Labour faces long-running row over anti-Semitism allegations
Senior Labour official Pete Willsman’s suspension is the latest twist in a long-running row about allegations of anti-Semitism within the party.
– What is the extent of the problem?
Labour leader Jeremy Corbyn has acknowledged that anti-Semitism occurred in “pockets” within the party and wider movement.
A report into the issue by Baroness Chakrabarti in 2016 found that “the Labour Party is not overrun by anti-Semitism”, but it was condemned as a “whitewash” by critics.
The pro-Corbyn Momentum group said the problem is “more widespread in the Labour Party than many of us had understood even a few months ago”.
In a comment piece in the Guardian last year, Mr Corbyn accepted there is a “real problem that Labour is working to overcome” and said the party had a responsibility to “root out anti-Semitism”.
– Has the problem got worse under Mr Corbyn’s leadership?
The Labour leader, like many on the left of the party, has a long history of supporting the Palestinian cause and criticising the government of Israel for human rights abuses.
But some of those who share Mr Corbyn’s political sympathies have crossed the line from attacking the Israeli government to smears aimed at Jews – including Holocaust denial.
Last year the Board of Deputies of British Jews and Jewish Leadership Council used an open letter to claim that Mr Corbyn is “repeatedly found alongside people with blatantly anti-Semitic views, but claims never to hear or read them” and “rightly or wrongly, those who push this offensive material regard Jeremy Corbyn as their figurehead”.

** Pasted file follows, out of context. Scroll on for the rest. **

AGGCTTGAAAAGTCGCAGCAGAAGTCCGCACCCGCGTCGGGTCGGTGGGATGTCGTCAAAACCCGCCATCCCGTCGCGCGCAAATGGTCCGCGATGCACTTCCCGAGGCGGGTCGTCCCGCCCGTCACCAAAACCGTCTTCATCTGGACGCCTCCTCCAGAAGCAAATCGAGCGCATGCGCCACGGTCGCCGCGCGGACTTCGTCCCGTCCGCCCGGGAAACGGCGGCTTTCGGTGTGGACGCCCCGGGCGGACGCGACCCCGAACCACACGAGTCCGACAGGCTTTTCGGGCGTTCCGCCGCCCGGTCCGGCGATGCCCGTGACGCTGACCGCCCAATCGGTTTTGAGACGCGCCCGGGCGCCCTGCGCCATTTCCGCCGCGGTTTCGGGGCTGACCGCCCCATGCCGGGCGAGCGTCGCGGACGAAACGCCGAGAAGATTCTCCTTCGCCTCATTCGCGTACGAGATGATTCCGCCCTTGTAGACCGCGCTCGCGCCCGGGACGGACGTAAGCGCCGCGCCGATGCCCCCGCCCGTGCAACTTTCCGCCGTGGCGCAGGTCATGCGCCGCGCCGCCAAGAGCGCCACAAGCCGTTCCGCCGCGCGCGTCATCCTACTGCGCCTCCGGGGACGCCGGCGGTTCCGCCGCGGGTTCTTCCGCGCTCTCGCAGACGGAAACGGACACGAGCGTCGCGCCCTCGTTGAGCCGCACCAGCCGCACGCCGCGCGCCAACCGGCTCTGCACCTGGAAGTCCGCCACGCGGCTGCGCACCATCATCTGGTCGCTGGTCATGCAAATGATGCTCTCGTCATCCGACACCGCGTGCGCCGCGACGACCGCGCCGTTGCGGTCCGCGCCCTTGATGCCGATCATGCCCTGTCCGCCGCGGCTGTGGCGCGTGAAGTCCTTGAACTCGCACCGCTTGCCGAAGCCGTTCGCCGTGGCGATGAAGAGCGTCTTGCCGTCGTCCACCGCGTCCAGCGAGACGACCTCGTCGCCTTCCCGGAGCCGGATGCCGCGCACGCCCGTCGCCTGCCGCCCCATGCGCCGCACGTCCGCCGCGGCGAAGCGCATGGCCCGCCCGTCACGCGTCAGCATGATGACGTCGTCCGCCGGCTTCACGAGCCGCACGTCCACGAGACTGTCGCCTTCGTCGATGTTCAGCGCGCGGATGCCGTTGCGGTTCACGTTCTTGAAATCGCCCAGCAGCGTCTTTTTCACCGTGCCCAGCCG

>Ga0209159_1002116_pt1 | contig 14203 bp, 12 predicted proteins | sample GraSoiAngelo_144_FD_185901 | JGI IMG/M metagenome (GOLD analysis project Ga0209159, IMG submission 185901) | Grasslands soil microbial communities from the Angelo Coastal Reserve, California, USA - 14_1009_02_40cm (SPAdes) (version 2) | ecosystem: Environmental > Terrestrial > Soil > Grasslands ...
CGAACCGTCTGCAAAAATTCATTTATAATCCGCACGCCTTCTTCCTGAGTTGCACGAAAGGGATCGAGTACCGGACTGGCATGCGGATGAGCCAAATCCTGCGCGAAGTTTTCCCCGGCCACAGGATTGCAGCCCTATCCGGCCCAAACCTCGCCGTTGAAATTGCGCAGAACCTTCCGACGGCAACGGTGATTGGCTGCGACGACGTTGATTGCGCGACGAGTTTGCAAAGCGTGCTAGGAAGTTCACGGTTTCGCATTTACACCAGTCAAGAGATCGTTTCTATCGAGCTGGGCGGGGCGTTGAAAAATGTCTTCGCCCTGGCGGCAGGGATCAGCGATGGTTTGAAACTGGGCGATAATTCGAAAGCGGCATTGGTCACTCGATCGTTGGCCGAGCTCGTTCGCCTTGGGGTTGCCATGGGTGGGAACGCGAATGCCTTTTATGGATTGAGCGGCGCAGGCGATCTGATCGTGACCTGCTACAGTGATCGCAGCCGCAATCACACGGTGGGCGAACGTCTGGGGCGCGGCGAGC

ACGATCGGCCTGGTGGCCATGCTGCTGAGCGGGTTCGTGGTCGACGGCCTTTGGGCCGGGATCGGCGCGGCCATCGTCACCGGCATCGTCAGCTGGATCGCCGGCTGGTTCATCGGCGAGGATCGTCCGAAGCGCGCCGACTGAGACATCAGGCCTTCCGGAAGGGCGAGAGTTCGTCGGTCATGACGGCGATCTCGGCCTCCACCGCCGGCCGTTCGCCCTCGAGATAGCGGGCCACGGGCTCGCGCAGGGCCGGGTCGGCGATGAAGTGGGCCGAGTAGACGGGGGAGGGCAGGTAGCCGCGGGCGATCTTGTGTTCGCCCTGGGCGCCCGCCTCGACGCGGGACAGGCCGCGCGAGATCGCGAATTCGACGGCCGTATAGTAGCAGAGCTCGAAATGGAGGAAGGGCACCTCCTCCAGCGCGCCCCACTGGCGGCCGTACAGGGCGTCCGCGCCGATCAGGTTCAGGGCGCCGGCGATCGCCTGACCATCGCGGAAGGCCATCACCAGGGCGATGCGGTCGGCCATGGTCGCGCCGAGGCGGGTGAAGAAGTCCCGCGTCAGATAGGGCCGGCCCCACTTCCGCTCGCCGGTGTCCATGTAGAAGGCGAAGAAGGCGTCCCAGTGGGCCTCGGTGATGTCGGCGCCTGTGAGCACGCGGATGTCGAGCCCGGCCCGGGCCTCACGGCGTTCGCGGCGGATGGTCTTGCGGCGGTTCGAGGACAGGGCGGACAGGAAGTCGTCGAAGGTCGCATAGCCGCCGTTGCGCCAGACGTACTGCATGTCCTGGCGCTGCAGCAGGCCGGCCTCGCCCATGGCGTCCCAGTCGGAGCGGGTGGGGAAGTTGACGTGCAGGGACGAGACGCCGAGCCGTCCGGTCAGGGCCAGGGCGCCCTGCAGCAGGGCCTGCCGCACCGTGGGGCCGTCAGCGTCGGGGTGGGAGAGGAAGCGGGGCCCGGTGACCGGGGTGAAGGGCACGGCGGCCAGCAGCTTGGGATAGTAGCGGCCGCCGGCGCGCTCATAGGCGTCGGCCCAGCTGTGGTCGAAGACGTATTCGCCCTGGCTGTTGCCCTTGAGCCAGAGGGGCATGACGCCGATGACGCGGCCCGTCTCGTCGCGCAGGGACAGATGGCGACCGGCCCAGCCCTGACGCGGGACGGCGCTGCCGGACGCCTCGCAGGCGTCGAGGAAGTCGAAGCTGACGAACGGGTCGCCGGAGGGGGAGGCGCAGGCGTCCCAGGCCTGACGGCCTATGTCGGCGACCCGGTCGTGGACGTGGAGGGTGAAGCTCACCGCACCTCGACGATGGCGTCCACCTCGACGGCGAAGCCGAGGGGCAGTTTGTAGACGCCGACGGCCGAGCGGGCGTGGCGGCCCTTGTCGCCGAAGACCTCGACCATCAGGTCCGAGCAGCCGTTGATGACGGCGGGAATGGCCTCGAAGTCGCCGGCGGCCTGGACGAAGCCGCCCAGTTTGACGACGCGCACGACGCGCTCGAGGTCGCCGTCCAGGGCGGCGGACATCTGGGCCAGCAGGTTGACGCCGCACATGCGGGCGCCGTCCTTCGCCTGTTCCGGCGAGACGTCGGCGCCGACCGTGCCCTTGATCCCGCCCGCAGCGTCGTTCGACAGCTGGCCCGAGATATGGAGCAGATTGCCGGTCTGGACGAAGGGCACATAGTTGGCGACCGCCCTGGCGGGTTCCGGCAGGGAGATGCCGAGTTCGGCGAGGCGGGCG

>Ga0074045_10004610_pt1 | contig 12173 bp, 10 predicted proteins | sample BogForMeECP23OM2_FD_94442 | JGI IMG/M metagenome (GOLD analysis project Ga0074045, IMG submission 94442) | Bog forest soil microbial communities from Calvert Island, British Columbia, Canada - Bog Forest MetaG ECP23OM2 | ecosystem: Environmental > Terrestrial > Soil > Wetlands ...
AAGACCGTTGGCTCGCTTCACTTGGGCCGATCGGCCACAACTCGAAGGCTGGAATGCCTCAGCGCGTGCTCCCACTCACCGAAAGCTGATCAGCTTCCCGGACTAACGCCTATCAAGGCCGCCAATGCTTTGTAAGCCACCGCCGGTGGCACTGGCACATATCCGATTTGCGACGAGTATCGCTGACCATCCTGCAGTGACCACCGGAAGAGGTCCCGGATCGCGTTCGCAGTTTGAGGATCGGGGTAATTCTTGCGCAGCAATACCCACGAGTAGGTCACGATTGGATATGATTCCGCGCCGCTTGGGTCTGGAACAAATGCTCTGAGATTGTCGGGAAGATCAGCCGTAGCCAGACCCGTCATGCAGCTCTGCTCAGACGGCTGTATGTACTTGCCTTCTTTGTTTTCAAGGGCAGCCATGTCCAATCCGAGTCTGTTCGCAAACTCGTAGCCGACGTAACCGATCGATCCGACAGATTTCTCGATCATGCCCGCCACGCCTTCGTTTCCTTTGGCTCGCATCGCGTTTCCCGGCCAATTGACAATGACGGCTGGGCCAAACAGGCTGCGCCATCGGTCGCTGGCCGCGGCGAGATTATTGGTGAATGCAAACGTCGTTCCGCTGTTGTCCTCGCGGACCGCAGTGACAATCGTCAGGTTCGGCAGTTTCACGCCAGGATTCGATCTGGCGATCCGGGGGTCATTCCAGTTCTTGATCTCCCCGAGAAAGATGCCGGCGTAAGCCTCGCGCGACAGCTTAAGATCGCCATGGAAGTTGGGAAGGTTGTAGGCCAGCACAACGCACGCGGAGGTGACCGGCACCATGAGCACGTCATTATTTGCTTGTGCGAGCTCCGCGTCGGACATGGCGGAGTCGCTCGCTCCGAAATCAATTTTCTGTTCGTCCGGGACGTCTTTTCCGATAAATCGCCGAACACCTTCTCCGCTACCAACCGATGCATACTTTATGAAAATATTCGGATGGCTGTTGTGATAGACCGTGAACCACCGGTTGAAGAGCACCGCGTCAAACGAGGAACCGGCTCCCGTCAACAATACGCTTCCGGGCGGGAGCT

Mr Corbyn was also condemned by former chief rabbi Lord Sacks for comments he made criticising British Zionists for not understanding “English irony”, although an ally said the Labour leader’s words had been misinterpreted.
– Has anyone quit due to the issue?
Veteran Labour MP Frank Field resigned the party whip while Jewish MP Luciana Berger quit the party to join Change UK earlier this year. Both cited handling of anti-Semitism allegations as reasons for doing so.
Actor Tony Robinson, a former member of Labour’s ruling National Executive Committee and best known as Baldrick in hit comedy Blackadder, said concerns over the party’s handling of anti-Semitism allegations were one of the reasons he left the organisation in May.
– Are there are any ongoing investigations into anti-Semitism in the party?
Earlier this week the Equality and Human Rights Commission (EHRC) launched a formal investigation into whether the party “unlawfully discriminated against, harassed or victimised people because they are Jewish”.
The human rights watchdog said it had contacted Labour after receiving a “number of complaints” about allegations of anti-Semitism within the party, and had “carefully considered” their response before opening the probe.
Deputy Labour leader Tom Watson said he had “privately and publicly” warned the party it faced a “vortex of shame” if it failed to deal with anti-Semitism.
– What has the party said about Mr Willsman’s alleged comments?
Labour suspended Mr Willsman after a tape emerged of him saying anti-Semitism has been “whipped up” by the Israeli embassy working within the party.
A party spokeswoman said: “The Labour Party takes all complaints of anti-Semitism extremely seriously and we are committed to challenging and campaigning against it in all its forms.
“All complaints about anti-Semitism are fully investigated in line with our rules and procedures and any appropriate disciplinary action is taken.”